When it came to the big stuff, Robert Ruark had a Westly Richards 470 Nitro Express. Now that's a bad boy that fires a 500 grain bullet at 2150 feet per second that will curl an elephants toes with a frontal brain shot. Today a double rifle will cost in the neighborhood of $35,000 no matter who makes it.

Harry Selby was the real gun expert and expert on everything else which makes him the contemporary White Hunter of all time. His Westly Richards 470 was damaged beyond repair and to replace it he hurriedly purchased a 416 Rigby Mauser bolt action rifle. This is truly one outstanding rifle that served Harry for 50 years. They called it “Skiteeni,” because the guys in the Safari Company couldn't pronounce “four-sixteen“. The 416 Rigby from the Rigby Company might be a little pricey these days, however you can get a fine 416 Rigby caliber rifle from CZ-USA that will serve the Safari in the finest sense of the word. John “Pondoro” Taylor said, “The 416 crumples Lions.” Letting go with a 400 grain bullet right at 2400 feet per second you can just imagine. Not only is the 416 Rigby a good African cartridge but it is a good choice for an Alaskan adventure as well.

On Ruark's last Safari there were two interesting guns that he bought, a 275 Rigby Mauser and a Westley Richards 450/400 Nitro Express double rifle. Upon the purchase he and Selby found that both rifles belonged to the famous elephant hunter W.D.M. “Karomojo” Bell. It was the 275 Rigby that Bell took down most of the 1,011 elephants he accounted for. This is more familiar as the 7x57 or 7mm Mauser cartridge, a mild cartridge in sporting term not even matching a 30-06. Never the less the 175 FMJ bullets laid low hundreds of elephants, the last being taken by Selby's daughter.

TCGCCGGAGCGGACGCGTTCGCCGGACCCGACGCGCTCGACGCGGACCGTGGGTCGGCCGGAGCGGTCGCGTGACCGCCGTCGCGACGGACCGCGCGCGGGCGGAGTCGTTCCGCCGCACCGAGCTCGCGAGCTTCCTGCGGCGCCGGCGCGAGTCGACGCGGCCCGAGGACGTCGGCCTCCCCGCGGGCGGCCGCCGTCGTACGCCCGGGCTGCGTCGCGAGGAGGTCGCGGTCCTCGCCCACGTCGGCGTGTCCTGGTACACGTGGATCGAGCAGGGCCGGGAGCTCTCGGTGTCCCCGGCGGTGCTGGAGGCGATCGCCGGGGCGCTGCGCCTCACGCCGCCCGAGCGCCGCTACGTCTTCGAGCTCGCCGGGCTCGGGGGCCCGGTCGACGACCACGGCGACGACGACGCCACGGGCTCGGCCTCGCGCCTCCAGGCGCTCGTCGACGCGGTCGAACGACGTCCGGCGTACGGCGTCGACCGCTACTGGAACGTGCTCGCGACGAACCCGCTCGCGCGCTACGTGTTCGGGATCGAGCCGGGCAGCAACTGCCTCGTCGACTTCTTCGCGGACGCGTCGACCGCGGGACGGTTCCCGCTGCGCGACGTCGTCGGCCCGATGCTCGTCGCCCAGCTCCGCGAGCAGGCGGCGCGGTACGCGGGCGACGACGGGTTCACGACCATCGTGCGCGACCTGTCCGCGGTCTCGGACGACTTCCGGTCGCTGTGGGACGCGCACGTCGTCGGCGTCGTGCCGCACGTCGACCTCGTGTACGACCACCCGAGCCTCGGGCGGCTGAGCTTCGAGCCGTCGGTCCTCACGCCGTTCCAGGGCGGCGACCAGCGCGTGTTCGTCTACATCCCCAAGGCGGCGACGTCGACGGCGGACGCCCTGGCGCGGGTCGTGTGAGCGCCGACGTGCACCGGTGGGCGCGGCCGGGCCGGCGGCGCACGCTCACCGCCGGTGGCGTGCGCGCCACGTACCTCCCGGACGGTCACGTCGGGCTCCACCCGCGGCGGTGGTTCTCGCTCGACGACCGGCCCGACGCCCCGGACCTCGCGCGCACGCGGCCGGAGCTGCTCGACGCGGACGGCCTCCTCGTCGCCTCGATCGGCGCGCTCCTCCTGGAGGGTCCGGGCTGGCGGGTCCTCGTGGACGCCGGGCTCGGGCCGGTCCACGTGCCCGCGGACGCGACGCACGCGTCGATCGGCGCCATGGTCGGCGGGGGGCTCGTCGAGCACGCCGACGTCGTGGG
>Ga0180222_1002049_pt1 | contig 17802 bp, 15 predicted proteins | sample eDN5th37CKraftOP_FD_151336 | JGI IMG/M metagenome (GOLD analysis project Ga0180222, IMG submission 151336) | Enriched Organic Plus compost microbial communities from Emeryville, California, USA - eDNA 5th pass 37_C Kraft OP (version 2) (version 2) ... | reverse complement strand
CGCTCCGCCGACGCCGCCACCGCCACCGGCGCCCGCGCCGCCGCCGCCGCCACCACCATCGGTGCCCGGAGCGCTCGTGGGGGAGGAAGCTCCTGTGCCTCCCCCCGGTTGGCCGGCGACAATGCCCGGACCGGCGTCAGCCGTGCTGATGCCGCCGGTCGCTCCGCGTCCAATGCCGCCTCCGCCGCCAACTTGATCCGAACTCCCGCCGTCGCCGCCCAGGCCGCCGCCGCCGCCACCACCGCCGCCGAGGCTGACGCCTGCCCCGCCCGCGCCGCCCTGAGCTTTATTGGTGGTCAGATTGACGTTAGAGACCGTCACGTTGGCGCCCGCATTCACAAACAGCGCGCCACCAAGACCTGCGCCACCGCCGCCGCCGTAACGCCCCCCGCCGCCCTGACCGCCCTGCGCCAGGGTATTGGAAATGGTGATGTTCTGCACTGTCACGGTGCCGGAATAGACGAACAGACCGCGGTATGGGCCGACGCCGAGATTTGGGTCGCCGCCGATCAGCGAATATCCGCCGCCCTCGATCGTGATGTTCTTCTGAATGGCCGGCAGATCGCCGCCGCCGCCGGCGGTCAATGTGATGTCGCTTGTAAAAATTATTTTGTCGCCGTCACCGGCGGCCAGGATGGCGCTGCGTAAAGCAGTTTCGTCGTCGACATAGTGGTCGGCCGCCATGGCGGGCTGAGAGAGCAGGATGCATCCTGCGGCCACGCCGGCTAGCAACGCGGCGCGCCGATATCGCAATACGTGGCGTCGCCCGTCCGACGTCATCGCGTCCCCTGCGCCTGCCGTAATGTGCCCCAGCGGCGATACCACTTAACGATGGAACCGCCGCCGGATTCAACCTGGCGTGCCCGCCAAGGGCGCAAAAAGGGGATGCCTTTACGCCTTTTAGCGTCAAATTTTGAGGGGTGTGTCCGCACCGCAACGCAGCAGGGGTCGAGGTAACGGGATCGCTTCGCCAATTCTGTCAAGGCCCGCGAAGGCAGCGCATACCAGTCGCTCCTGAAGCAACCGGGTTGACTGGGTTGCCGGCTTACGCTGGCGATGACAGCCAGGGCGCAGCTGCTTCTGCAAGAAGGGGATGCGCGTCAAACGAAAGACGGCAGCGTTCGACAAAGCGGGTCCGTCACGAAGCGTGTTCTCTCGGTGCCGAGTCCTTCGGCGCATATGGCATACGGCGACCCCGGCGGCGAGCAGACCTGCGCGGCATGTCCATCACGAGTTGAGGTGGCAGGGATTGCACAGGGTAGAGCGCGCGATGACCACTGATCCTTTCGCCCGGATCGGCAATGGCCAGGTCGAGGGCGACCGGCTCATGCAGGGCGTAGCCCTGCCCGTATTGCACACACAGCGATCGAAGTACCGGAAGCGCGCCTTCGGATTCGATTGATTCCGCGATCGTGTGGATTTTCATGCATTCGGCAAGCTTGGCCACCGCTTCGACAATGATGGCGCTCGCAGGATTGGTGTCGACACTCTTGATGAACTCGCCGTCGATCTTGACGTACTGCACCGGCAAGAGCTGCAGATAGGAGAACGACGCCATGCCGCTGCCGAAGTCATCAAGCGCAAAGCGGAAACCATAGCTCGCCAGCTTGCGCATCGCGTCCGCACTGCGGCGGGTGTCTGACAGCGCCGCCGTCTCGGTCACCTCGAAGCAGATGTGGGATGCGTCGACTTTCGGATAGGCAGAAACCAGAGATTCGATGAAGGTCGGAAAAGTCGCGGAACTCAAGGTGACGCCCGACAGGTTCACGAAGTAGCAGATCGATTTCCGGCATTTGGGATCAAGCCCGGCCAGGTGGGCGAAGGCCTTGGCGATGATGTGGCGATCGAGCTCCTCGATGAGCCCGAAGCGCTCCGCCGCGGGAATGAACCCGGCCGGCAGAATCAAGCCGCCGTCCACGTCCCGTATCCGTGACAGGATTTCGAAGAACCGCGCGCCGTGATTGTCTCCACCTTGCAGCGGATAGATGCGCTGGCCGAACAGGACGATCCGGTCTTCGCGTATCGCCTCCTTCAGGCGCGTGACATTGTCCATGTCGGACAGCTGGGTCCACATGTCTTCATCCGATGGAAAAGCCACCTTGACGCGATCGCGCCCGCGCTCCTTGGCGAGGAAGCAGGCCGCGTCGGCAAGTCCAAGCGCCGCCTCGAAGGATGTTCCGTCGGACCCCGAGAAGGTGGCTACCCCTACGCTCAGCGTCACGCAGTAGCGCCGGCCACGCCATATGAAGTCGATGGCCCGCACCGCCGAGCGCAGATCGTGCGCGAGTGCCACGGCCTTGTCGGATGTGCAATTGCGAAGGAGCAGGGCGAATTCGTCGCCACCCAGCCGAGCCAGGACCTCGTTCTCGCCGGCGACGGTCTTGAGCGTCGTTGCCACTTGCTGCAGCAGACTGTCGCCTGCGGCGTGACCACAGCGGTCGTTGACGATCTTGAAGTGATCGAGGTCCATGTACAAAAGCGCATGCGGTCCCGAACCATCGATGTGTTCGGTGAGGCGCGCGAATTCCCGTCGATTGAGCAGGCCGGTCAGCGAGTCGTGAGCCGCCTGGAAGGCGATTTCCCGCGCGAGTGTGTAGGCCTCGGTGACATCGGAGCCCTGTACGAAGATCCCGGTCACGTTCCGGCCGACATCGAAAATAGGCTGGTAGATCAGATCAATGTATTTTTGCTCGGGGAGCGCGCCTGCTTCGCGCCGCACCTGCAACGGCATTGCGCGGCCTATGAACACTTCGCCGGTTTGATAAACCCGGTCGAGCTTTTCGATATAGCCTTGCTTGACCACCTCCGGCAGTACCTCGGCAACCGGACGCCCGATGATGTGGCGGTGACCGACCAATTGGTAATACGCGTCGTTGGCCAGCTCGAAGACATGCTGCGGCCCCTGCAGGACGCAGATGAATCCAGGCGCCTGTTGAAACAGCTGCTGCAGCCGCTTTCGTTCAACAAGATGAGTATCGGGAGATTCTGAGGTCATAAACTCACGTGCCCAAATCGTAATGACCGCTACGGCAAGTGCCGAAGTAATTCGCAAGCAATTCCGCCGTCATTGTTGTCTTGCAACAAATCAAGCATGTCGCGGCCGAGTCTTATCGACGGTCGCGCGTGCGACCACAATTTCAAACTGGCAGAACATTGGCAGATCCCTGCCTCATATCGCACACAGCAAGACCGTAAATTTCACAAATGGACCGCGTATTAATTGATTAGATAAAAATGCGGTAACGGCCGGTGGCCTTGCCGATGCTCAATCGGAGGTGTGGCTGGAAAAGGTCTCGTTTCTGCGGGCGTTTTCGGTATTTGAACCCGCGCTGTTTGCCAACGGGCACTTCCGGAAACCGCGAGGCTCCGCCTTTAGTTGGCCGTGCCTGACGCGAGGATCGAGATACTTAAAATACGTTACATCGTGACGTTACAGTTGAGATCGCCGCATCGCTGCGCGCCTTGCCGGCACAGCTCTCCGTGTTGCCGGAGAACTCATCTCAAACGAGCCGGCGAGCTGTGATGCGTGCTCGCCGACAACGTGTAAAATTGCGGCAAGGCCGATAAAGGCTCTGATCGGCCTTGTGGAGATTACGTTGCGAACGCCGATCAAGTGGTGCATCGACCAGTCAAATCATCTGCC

The 450/400 is the light elephant gun and chosen by Ruark for his horseback Safari into the Kalahari. It fires a 400 grain bullet at 2150 fps, weighing about a pound less than most African double rifles, and being reportedly just as effective. Ruark being the godfather to Selby's son, gave him the rifles. Once again Ruark showed us that even though he had no children of his own he could in fact… Pass it on.

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Meet Uncle John:
About John Simeone- John was instrumental in the legalization of the crossbow when he wrote a fact finding mission for Senator John Smith of Vernon parish, which led to the crossbow inclusion for all hunters in 2008. Most recently John took up the cause of handicapped hunters with “The Way Outfitters” as their outdoor writer.   Learn More About John Simeone